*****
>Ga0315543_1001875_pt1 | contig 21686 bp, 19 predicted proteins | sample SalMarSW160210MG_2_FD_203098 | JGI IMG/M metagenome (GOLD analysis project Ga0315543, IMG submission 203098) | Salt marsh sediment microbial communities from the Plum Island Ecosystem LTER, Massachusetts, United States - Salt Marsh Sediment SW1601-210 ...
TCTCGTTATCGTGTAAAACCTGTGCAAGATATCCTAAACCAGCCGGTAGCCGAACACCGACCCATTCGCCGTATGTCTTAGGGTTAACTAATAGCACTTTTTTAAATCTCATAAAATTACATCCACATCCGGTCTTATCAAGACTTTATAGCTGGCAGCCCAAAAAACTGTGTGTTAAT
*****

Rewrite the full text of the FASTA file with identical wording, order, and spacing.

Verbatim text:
>Ga0315543_1001875_pt1 | contig 21686 bp, 19 predicted proteins | sample SalMarSW160210MG_2_FD_203098 | JGI IMG/M metagenome (GOLD analysis project Ga0315543, IMG submission 203098) | Salt marsh sediment microbial communities from the Plum Island Ecosystem LTER, Massachusetts, United States - Salt Marsh Sediment SW1601-210 ...
TCTCGTTATCGTGTAAAACCTGTGCAAGATATCCTAAACCAGCCGGTAGCCGAACACCGACCCATTCGCCGTATGTCTTAGGGTTAACTAATAGCACTTTTTTAAATCTCATAAAATTACATCCACATCCGGTCTTATCAAGACTTTATAGCTGGCAGCCCAAAAAACTGTGTGTTAAT